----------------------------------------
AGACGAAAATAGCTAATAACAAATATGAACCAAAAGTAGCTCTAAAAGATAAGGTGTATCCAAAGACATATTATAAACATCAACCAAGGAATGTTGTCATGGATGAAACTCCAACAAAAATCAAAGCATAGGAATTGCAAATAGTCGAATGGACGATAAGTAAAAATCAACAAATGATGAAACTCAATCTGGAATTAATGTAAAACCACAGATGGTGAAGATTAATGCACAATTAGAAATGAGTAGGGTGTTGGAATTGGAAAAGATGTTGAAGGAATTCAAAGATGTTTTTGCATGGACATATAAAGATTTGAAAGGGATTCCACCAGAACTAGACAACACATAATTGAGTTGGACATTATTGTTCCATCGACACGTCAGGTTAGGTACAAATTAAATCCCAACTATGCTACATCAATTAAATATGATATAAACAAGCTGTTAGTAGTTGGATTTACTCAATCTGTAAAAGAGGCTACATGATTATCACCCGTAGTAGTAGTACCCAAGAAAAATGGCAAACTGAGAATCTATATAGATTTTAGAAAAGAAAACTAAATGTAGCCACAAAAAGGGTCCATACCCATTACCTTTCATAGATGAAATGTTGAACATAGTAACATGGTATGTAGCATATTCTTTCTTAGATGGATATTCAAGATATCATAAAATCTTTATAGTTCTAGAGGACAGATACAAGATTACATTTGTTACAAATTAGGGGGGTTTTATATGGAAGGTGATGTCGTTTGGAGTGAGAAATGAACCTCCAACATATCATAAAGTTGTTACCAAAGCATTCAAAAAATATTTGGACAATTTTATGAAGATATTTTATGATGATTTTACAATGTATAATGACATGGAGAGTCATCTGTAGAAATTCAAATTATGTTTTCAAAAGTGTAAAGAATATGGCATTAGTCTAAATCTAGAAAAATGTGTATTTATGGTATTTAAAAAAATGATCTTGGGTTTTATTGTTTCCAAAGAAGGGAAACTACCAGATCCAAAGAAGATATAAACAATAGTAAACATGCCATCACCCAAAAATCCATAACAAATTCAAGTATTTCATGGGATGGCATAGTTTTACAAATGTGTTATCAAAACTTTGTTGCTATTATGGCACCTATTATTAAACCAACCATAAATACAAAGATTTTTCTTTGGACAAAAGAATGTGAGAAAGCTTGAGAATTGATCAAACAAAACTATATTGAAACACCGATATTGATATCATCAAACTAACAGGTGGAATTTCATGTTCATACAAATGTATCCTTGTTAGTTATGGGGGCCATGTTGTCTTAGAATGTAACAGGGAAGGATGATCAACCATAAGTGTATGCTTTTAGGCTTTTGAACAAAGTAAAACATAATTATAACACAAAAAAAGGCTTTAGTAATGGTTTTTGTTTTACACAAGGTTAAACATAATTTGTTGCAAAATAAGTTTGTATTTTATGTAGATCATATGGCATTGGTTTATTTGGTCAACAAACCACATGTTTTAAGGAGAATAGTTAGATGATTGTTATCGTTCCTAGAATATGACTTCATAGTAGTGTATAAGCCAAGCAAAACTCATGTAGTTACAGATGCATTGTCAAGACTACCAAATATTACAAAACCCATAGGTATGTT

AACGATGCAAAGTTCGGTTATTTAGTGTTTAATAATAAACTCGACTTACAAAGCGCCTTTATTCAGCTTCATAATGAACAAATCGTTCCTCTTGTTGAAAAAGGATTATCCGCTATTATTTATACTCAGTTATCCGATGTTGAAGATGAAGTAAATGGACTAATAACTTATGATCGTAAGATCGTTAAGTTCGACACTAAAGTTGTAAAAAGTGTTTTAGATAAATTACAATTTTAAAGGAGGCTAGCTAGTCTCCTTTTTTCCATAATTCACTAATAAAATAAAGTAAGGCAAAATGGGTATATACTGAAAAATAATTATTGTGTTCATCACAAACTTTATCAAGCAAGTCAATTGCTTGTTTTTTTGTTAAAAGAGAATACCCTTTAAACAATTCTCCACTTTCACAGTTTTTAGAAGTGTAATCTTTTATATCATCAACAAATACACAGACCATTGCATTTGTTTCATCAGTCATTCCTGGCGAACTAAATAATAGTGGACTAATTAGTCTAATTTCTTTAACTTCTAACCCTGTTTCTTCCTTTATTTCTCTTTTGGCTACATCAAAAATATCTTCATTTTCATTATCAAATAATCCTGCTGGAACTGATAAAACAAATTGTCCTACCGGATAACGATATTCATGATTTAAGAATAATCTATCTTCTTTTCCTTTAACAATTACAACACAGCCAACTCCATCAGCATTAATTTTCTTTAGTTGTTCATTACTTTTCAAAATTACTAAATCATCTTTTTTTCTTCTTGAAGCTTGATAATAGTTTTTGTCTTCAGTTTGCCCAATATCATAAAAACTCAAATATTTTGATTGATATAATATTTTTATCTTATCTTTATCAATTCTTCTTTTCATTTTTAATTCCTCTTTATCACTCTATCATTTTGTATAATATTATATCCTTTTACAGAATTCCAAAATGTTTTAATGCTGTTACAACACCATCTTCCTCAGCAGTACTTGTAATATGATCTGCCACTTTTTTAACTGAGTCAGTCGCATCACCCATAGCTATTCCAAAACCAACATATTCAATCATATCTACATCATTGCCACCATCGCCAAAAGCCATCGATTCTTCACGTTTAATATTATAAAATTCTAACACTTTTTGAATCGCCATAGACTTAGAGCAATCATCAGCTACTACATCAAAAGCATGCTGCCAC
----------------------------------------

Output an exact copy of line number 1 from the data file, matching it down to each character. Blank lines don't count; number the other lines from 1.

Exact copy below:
AGACGAAAATAGCTAATAACAAATATGAACCAAAAGTAGCTCTAAAAGATAAGGTGTATCCAAAGACATATTATAAACATCAACCAAGGAATGTTGTCATGGATGAAACTCCAACAAAAATCAAAGCATAGGAATTGCAAATAGTCGAATGGACGATAAGTAAAAATCAACAAATGATGAAACTCAATCTGGAATTAATGTAAAACCACAGATGGTGAAGATTAATGCACAATTAGAAATGAGTAGGGTGTTGGAATTGGAAAAGATGTTGAAGGAATTCAAAGATGTTTTTGCATGGACATATAAAGATTTGAAAGGGATTCCACCAGAACTAGACAACACATAATTGAGTTGGACATTATTGTTCCATCGACACGTCAGGTTAGGTACAAATTAAATCCCAACTATGCTACATCAATTAAATATGATATAAACAAGCTGTTAGTAGTTGGATTTACTCAATCTGTAAAAGAGGCTACATGATTATCACCCGTAGTAGTAGTACCCAAGAAAAATGGCAAACTGAGAATCTATATAGATTTTAGAAAAGAAAACTAAATGTAGCCACAAAAAGGGTCCATACCCATTACCTTTCATAGATGAAATGTTGAACATAGTAACATGGTATGTAGCATATTCTTTCTTAGATGGATATTCAAGATATCATAAAATCTTTATAGTTCTAGAGGACAGATACAAGATTACATTTGTTACAAATTAGGGGGGTTTTATATGGAAGGTGATGTCGTTTGGAGTGAGAAATGAACCTCCAACATATCATAAAGTTGTTACCAAAGCATTCAAAAAATATTTGGACAATTTTATGAAGATATTTTATGATGATTTTACAATGTATAATGACATGGAGAGTCATCTGTAGAAATTCAAATTATGTTTTCAAAAGTGTAAAGAATATGGCATTAGTCTAAATCTAGAAAAATGTGTATTTATGGTATTTAAAAAAATGATCTTGGGTTTTATTGTTTCCAAAGAAGGGAAACTACCAGATCCAAAGAAGATATAAACAATAGTAAACATGCCATCACCCAAAAATCCATAACAAATTCAAGTATTTCATGGGATGGCATAGTTTTACAAATGTGTTATCAAAACTTTGTTGCTATTATGGCACCTATTATTAAACCAACCATAAATACAAAGATTTTTCTTTGGACAAAAGAATGTGAGAAAGCTTGAGAATTGATCAAACAAAACTATATTGAAACACCGATATTGATATCATCAAACTAACAGGTGGAATTTCATGTTCATACAAATGTATCCTTGTTAGTTATGGGGGCCATGTTGTCTTAGAATGTAACAGGGAAGGATGATCAACCATAAGTGTATGCTTTTAGGCTTTTGAACAAAGTAAAACATAATTATAACACAAAAAAAGGCTTTAGTAATGGTTTTTGTTTTACACAAGGTTAAACATAATTTGTTGCAAAATAAGTTTGTATTTTATGTAGATCATATGGCATTGGTTTATTTGGTCAACAAACCACATGTTTTAAGGAGAATAGTTAGATGATTGTTATCGTTCCTAGAATATGACTTCATAGTAGTGTATAAGCCAAGCAAAACTCATGTAGTTACAGATGCATTGTCAAGACTACCAAATATTACAAAACCCATAGGTATGTT